For over a week we had planned our kayaking excursion.  Three of us had scouted while others were away, and found the ideal spot to spend Memorial Day as a family kayaking a lovely lake an hour north of us.
We made sure we had enough paddles and life vests and ordered more of what would be necessary.  We planned the time well–we would put in when everyone else would be packing up to head home.
We had a plan.  And that’s kind of a big deal at this house where often we are riding the seat of our pants as if they were a magic carpet.

And then, the day arrived.
And I think we just all woke up on the wrong side of our beds.  Moods were a bit off.  Some didn’t feel great.
And the weather wasn’t cooperating either.  “Sunny and 65,” they said.  “No rain,” they said.  Funny, the day felt awfully chilly, and where was that sun?
Good news! Family member #6 unexpectedly got the day off as we were packing to go!  One problem.  Five seats in boats–six people.
“No problem!  We will pick up a boat!” the newlyweds said.
Not so much.  All sold out.  Everywhere!  Every option in a do-able price range–gone.
All except a little inflatable boat.  “We shall make it work,” they said!

An hour and a half later than planned, we arrive in the chilly cloudiness to set off.  We inflate that boat and once opened, the newlyweds realize their little boat won’t hold one very well, let alone the two of them as planned.  One tried–valiantly!  But let’s just say there was a lot of chuckling at the boat launch at the good sport with a canoe paddle, barely staying afloat, almost spinning circles, behind the kayaks.DCIM100GOPRO

Well, doesn’t God provide?!  Because just at the point of giving up (five minutes in) we spot a row of various boats lined up along the beach!  For rent!  A paddleboat it is for the newlyweds!  Hooray!  Shifting of seating and we’re off–again!
It’s gonna be so great!!

“Wow!  Did that wind pick up or is it just me?” I thought as I paddled my heart out and barely moved forward.  Our new inflatable kayaks are great, but my arms aren’t my strongest body part these last few years due to some muscle issues, and my taller-than-mom daughter and I just can’t get the hang of both of us paddling so it’s just me paddling the two of us.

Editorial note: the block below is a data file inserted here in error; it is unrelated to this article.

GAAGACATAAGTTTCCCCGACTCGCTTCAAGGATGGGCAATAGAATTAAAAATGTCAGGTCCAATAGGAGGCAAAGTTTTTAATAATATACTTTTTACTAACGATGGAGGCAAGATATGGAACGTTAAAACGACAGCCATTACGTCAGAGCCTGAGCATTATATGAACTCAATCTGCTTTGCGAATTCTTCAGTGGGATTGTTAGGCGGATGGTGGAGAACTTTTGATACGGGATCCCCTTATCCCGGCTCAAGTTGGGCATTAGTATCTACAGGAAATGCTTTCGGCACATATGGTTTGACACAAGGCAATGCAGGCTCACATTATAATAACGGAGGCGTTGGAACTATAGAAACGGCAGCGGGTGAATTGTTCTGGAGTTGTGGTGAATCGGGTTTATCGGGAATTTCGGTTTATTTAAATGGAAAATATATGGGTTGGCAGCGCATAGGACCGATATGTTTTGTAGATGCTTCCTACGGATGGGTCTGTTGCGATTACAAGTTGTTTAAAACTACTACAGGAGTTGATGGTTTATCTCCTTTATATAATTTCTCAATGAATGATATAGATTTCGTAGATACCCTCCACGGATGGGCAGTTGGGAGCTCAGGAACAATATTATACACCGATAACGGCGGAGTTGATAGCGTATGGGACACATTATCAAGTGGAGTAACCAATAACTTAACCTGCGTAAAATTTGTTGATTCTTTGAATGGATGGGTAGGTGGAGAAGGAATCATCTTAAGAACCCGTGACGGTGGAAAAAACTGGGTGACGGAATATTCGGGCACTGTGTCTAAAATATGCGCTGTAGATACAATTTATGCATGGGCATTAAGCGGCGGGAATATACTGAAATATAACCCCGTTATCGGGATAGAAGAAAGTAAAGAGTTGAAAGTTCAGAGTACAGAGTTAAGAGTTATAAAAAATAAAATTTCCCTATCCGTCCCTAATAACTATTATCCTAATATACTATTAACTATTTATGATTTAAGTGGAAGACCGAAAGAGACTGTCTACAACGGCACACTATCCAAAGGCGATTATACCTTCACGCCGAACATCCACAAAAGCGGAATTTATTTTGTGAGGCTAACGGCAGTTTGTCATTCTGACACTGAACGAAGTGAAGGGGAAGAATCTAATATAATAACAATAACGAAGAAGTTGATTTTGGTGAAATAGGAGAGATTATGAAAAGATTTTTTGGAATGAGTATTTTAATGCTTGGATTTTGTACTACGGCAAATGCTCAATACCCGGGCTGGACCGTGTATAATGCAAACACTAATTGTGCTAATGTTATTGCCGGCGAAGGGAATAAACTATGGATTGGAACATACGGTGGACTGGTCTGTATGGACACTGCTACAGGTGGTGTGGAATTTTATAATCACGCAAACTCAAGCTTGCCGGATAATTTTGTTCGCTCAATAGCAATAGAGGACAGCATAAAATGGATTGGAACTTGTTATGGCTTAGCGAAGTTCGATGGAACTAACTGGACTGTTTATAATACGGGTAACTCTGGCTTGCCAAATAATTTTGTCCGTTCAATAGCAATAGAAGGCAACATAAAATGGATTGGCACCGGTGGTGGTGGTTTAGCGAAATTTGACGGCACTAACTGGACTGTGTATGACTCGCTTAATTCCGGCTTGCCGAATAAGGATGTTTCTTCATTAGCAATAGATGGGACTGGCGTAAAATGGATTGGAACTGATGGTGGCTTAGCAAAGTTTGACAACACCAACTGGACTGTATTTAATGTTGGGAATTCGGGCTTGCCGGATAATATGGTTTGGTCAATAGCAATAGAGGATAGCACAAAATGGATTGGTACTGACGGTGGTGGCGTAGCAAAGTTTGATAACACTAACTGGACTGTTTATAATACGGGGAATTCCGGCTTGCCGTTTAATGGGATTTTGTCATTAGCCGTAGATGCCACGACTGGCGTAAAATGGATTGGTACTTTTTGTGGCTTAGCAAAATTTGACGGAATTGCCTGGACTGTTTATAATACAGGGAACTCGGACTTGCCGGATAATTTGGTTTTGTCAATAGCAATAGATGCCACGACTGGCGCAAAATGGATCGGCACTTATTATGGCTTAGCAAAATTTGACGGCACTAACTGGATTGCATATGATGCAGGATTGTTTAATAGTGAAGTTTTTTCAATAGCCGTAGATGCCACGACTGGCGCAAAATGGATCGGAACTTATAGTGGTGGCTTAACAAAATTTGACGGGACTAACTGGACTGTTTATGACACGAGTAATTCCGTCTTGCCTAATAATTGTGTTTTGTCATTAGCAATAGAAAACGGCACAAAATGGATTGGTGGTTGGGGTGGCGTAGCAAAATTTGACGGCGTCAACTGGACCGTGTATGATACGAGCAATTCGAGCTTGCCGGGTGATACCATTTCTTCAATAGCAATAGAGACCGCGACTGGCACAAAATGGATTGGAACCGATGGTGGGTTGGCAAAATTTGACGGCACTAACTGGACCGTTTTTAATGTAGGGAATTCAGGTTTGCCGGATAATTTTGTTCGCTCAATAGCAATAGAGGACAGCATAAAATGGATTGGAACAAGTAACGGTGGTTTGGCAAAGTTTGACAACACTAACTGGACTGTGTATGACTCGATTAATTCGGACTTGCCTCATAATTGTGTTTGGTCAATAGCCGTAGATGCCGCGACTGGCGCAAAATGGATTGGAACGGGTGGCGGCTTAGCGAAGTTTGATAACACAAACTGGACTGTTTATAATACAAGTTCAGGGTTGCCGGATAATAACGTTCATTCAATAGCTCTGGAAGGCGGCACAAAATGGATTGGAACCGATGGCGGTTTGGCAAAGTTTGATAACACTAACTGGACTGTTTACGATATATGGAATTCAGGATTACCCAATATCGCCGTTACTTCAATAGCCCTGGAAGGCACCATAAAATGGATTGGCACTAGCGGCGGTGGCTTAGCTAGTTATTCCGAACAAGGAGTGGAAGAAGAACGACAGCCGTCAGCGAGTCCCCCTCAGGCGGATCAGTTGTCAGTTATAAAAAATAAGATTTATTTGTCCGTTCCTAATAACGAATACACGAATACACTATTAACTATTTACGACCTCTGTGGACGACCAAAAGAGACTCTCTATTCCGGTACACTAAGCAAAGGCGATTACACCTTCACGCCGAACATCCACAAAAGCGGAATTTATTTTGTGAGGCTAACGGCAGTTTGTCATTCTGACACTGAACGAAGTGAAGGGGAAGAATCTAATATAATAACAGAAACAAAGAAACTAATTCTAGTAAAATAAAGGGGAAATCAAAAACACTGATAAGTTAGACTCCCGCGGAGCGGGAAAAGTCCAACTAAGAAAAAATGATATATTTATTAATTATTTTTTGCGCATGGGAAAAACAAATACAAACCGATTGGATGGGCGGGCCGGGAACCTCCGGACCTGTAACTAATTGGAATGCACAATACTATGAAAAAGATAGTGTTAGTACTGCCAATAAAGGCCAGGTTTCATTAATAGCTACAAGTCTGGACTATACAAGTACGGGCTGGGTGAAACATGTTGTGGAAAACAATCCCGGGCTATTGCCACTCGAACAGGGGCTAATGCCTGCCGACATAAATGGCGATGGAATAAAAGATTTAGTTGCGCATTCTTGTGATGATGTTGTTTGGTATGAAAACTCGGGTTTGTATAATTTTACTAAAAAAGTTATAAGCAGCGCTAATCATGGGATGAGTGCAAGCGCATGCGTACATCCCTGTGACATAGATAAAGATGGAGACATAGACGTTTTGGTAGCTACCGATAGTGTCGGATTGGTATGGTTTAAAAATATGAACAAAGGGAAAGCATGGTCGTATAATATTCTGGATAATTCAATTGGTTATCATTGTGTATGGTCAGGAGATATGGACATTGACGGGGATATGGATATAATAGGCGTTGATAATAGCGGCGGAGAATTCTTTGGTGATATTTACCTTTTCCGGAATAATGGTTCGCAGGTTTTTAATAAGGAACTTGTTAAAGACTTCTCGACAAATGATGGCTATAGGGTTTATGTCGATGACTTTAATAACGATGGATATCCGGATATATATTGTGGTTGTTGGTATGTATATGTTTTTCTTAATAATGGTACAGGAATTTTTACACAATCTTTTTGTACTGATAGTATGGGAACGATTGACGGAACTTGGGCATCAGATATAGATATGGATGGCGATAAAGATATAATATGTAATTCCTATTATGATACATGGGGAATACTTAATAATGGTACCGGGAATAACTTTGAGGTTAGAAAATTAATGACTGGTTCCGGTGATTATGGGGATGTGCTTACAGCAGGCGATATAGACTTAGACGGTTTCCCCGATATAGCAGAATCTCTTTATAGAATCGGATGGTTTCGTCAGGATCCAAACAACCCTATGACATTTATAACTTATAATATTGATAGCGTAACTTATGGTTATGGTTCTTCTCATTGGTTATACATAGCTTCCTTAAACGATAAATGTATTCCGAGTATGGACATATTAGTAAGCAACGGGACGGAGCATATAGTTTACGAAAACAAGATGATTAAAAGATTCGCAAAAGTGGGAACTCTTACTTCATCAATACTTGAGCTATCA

“I’ve got this, Honey.  You just sing me a song and I will somehow get us to the island where everyone else is waiting,” I say with all of my bravery.
Seven hundred perfect rounds of Row, Row, Row Your Boat with beautiful harmony later we did it. Sure my arms were numb, and I had to go potty, but I was NOT gonna be the girl to complain and slow this party down.


The tiny island we were on was visible to anyone for miles.  You could walk across it in about thirty seconds.  There were no real hiding places, but a girl’s gotta do.  And I did.  Feeling better, I joined the group and we scouted from the top where our mission would take us.
My big, strong son, the one with the really expensive kayak who has tons of experience kayaking and very strong arms, plotted our course, factoring in the wind and the currents and shared it with the group!

“Hahahahahahahahahaha!” I said.  “NO WAY!  I can’t paddle way over there and around that other bay!  It’s too far!  Do you see the waves?  Do you feel this wind?  My hair is on sideways!”
“The wind is your imagination,” he said.  “Because you don’t want to have to try.”

Well!!!  So with all of my attitude showing, I caved.  I guess it felt like a challenge. And I really hate being the weakest link. So, I reserved the right to paddle back to the island if necessary.  Alone in my boat, I  ventured off.  It wasn’t long and there was distance between each vessel.  The strong took the lead.  Others of us (me) tried hard.  The paddleboat was seriously pulling up the rear.